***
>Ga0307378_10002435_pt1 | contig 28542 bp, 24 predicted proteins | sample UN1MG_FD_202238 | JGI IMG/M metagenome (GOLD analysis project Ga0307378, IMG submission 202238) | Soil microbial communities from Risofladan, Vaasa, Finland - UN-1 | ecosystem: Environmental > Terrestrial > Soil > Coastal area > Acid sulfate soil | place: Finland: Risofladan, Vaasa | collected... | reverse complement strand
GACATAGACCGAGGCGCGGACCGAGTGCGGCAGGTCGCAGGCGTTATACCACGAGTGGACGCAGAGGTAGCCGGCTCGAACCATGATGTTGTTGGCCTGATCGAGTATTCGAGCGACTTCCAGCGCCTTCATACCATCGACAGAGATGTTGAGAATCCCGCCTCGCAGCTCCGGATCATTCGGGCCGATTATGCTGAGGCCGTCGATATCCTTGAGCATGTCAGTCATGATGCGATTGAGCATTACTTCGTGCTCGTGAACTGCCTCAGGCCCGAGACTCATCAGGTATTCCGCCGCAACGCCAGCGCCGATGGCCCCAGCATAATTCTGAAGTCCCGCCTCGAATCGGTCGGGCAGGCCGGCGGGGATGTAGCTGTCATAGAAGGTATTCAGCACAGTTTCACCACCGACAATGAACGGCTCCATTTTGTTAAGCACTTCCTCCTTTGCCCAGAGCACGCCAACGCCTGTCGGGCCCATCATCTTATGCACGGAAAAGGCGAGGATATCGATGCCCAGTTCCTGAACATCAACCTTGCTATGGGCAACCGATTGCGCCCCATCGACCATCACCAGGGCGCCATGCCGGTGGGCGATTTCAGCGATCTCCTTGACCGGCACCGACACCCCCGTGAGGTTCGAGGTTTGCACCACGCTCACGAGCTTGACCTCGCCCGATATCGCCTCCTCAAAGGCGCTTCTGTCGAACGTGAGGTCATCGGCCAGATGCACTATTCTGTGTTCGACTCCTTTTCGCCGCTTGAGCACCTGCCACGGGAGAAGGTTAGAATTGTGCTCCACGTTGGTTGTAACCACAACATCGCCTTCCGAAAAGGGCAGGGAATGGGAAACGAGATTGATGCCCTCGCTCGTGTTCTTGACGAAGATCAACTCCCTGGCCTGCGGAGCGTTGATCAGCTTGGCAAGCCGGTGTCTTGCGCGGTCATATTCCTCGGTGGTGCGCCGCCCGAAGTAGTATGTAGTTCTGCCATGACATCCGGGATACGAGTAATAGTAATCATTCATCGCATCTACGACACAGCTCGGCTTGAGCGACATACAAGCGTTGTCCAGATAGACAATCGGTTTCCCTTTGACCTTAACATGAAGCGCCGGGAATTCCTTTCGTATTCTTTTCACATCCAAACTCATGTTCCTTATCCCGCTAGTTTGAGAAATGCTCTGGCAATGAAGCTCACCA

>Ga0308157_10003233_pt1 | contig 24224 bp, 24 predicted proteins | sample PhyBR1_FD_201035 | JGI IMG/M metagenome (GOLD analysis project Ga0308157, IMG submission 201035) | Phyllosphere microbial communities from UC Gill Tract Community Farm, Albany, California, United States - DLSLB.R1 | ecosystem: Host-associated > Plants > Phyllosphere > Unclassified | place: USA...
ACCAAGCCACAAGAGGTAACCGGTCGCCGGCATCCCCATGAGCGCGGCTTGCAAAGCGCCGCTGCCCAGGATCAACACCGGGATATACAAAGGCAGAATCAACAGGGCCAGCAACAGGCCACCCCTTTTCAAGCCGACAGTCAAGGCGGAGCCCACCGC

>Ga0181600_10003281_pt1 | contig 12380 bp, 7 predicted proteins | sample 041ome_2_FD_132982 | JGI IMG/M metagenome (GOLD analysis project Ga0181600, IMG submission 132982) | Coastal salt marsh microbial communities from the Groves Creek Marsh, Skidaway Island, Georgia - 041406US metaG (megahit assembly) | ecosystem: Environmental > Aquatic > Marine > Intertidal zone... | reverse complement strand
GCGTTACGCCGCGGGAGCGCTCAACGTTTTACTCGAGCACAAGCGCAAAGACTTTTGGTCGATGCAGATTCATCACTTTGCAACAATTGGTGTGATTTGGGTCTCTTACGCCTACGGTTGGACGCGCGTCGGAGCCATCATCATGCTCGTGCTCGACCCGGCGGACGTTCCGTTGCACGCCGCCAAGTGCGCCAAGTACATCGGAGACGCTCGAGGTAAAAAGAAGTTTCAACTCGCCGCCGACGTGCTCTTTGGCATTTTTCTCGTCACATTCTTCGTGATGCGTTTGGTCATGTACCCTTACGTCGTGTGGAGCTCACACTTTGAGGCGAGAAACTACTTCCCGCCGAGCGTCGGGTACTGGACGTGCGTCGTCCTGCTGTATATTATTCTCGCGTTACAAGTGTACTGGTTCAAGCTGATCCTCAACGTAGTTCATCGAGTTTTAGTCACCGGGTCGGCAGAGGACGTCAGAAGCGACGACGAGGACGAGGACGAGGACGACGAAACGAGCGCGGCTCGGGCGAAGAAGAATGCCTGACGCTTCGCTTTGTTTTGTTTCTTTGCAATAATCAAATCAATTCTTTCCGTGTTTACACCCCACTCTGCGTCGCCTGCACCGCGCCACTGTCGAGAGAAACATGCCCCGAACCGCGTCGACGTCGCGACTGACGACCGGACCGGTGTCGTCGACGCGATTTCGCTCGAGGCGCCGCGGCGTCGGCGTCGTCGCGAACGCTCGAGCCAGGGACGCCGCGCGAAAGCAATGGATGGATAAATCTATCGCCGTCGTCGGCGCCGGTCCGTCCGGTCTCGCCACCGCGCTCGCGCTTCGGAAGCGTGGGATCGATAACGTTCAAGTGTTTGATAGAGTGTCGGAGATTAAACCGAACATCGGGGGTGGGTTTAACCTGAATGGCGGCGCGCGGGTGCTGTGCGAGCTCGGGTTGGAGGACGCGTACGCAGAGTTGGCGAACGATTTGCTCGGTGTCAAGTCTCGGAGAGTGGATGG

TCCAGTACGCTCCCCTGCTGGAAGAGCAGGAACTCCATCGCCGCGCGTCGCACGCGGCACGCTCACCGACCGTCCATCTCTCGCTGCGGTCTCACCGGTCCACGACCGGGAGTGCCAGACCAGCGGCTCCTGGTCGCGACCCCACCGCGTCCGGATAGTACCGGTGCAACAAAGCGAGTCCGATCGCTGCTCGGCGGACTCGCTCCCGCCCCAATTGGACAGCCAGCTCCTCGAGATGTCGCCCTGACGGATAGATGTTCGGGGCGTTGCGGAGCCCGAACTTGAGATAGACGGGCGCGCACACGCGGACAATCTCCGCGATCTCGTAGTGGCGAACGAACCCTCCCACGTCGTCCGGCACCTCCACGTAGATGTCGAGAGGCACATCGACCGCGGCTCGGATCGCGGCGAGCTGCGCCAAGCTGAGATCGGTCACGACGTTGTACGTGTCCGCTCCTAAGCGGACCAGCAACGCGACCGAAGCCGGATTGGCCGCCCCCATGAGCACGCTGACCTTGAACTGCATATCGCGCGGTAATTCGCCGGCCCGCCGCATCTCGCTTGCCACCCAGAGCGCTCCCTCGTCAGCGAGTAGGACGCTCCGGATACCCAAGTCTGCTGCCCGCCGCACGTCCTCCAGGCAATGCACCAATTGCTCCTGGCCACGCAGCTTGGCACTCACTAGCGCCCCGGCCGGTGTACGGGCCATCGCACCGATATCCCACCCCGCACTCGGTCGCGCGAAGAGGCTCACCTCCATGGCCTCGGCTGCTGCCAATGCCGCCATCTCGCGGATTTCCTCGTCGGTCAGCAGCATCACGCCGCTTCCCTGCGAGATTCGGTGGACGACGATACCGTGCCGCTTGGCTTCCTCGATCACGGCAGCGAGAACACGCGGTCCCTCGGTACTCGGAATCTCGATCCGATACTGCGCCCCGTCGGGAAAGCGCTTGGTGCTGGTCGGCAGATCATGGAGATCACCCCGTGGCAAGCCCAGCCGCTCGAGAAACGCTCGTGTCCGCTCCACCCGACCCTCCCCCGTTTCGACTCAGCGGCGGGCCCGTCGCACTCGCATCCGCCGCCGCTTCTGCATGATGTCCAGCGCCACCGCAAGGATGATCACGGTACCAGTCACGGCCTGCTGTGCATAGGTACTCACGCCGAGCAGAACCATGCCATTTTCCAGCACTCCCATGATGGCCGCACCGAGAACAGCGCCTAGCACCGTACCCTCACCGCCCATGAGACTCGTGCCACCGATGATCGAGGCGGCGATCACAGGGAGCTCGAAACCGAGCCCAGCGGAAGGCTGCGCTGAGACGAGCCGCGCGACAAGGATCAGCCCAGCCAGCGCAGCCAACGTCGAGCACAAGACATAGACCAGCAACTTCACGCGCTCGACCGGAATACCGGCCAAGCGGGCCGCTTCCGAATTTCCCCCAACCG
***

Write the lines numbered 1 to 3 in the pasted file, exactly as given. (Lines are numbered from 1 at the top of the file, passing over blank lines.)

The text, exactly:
>Ga0307378_10002435_pt1 | contig 28542 bp, 24 predicted proteins | sample UN1MG_FD_202238 | JGI IMG/M metagenome (GOLD analysis project Ga0307378, IMG submission 202238) | Soil microbial communities from Risofladan, Vaasa, Finland - UN-1 | ecosystem: Environmental > Terrestrial > Soil > Coastal area > Acid sulfate soil | place: Finland: Risofladan, Vaasa | collected... | reverse complement strand
GACATAGACCGAGGCGCGGACCGAGTGCGGCAGGTCGCAGGCGTTATACCACGAGTGGACGCAGAGGTAGCCGGCTCGAACCATGATGTTGTTGGCCTGATCGAGTATTCGAGCGACTTCCAGCGCCTTCATACCATCGACAGAGATGTTGAGAATCCCGCCTCGCAGCTCCGGATCATTCGGGCCGATTATGCTGAGGCCGTCGATATCCTTGAGCATGTCAGTCATGATGCGATTGAGCATTACTTCGTGCTCGTGAACTGCCTCAGGCCCGAGACTCATCAGGTATTCCGCCGCAACGCCAGCGCCGATGGCCCCAGCATAATTCTGAAGTCCCGCCTCGAATCGGTCGGGCAGGCCGGCGGGGATGTAGCTGTCATAGAAGGTATTCAGCACAGTTTCACCACCGACAATGAACGGCTCCATTTTGTTAAGCACTTCCTCCTTTGCCCAGAGCACGCCAACGCCTGTCGGGCCCATCATCTTATGCACGGAAAAGGCGAGGATATCGATGCCCAGTTCCTGAACATCAACCTTGCTATGGGCAACCGATTGCGCCCCATCGACCATCACCAGGGCGCCATGCCGGTGGGCGATTTCAGCGATCTCCTTGACCGGCACCGACACCCCCGTGAGGTTCGAGGTTTGCACCACGCTCACGAGCTTGACCTCGCCCGATATCGCCTCCTCAAAGGCGCTTCTGTCGAACGTGAGGTCATCGGCCAGATGCACTATTCTGTGTTCGACTCCTTTTCGCCGCTTGAGCACCTGCCACGGGAGAAGGTTAGAATTGTGCTCCACGTTGGTTGTAACCACAACATCGCCTTCCGAAAAGGGCAGGGAATGGGAAACGAGATTGATGCCCTCGCTCGTGTTCTTGACGAAGATCAACTCCCTGGCCTGCGGAGCGTTGATCAGCTTGGCAAGCCGGTGTCTTGCGCGGTCATATTCCTCGGTGGTGCGCCGCCCGAAGTAGTATGTAGTTCTGCCATGACATCCGGGATACGAGTAATAGTAATCATTCATCGCATCTACGACACAGCTCGGCTTGAGCGACATACAAGCGTTGTCCAGATAGACAATCGGTTTCCCTTTGACCTTAACATGAAGCGCCGGGAATTCCTTTCGTATTCTTTTCACATCCAAACTCATGTTCCTTATCCCGCTAGTTTGAGAAATGCTCTGGCAATGAAGCTCACCA

>Ga0308157_10003233_pt1 | contig 24224 bp, 24 predicted proteins | sample PhyBR1_FD_201035 | JGI IMG/M metagenome (GOLD analysis project Ga0308157, IMG submission 201035) | Phyllosphere microbial communities from UC Gill Tract Community Farm, Albany, California, United States - DLSLB.R1 | ecosystem: Host-associated > Plants > Phyllosphere > Unclassified | place: USA...